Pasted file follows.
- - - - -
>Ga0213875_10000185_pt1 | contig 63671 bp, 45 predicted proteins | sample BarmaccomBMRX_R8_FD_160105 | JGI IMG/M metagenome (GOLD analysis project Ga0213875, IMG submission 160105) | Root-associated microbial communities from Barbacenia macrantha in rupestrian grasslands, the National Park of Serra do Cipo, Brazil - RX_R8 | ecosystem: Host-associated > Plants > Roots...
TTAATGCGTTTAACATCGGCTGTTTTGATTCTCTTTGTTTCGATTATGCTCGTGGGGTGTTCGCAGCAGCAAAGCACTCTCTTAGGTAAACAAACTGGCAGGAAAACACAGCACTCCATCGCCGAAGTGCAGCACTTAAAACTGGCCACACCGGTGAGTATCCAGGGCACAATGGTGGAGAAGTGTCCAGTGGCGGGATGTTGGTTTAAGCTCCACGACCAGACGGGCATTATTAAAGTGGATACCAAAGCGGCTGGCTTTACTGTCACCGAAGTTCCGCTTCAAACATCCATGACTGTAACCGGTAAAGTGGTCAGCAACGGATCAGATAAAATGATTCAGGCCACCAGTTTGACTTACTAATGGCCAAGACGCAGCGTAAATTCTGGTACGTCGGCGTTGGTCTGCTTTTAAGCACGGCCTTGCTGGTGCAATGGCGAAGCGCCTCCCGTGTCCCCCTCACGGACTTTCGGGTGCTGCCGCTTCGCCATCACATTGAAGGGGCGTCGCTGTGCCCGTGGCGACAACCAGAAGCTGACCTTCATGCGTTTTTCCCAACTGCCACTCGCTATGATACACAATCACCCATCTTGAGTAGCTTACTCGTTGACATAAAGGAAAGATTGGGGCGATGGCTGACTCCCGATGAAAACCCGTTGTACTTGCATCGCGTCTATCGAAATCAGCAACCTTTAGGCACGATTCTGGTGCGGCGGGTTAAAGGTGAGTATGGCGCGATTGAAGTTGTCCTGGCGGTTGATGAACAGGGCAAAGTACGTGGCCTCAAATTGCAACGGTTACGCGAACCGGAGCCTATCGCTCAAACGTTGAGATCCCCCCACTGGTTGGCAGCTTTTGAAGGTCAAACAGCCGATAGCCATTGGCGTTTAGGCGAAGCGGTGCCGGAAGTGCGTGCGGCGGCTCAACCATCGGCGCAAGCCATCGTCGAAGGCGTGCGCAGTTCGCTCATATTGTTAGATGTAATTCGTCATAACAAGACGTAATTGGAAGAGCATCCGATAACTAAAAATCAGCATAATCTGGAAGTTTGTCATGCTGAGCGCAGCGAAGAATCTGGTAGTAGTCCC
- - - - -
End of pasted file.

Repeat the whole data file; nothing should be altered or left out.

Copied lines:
>Ga0213875_10000185_pt1 | contig 63671 bp, 45 predicted proteins | sample BarmaccomBMRX_R8_FD_160105 | JGI IMG/M metagenome (GOLD analysis project Ga0213875, IMG submission 160105) | Root-associated microbial communities from Barbacenia macrantha in rupestrian grasslands, the National Park of Serra do Cipo, Brazil - RX_R8 | ecosystem: Host-associated > Plants > Roots...
TTAATGCGTTTAACATCGGCTGTTTTGATTCTCTTTGTTTCGATTATGCTCGTGGGGTGTTCGCAGCAGCAAAGCACTCTCTTAGGTAAACAAACTGGCAGGAAAACACAGCACTCCATCGCCGAAGTGCAGCACTTAAAACTGGCCACACCGGTGAGTATCCAGGGCACAATGGTGGAGAAGTGTCCAGTGGCGGGATGTTGGTTTAAGCTCCACGACCAGACGGGCATTATTAAAGTGGATACCAAAGCGGCTGGCTTTACTGTCACCGAAGTTCCGCTTCAAACATCCATGACTGTAACCGGTAAAGTGGTCAGCAACGGATCAGATAAAATGATTCAGGCCACCAGTTTGACTTACTAATGGCCAAGACGCAGCGTAAATTCTGGTACGTCGGCGTTGGTCTGCTTTTAAGCACGGCCTTGCTGGTGCAATGGCGAAGCGCCTCCCGTGTCCCCCTCACGGACTTTCGGGTGCTGCCGCTTCGCCATCACATTGAAGGGGCGTCGCTGTGCCCGTGGCGACAACCAGAAGCTGACCTTCATGCGTTTTTCCCAACTGCCACTCGCTATGATACACAATCACCCATCTTGAGTAGCTTACTCGTTGACATAAAGGAAAGATTGGGGCGATGGCTGACTCCCGATGAAAACCCGTTGTACTTGCATCGCGTCTATCGAAATCAGCAACCTTTAGGCACGATTCTGGTGCGGCGGGTTAAAGGTGAGTATGGCGCGATTGAAGTTGTCCTGGCGGTTGATGAACAGGGCAAAGTACGTGGCCTCAAATTGCAACGGTTACGCGAACCGGAGCCTATCGCTCAAACGTTGAGATCCCCCCACTGGTTGGCAGCTTTTGAAGGTCAAACAGCCGATAGCCATTGGCGTTTAGGCGAAGCGGTGCCGGAAGTGCGTGCGGCGGCTCAACCATCGGCGCAAGCCATCGTCGAAGGCGTGCGCAGTTCGCTCATATTGTTAGATGTAATTCGTCATAACAAGACGTAATTGGAAGAGCATCCGATAACTAAAAATCAGCATAATCTGGAAGTTTGTCATGCTGAGCGCAGCGAAGAATCTGGTAGTAGTCCC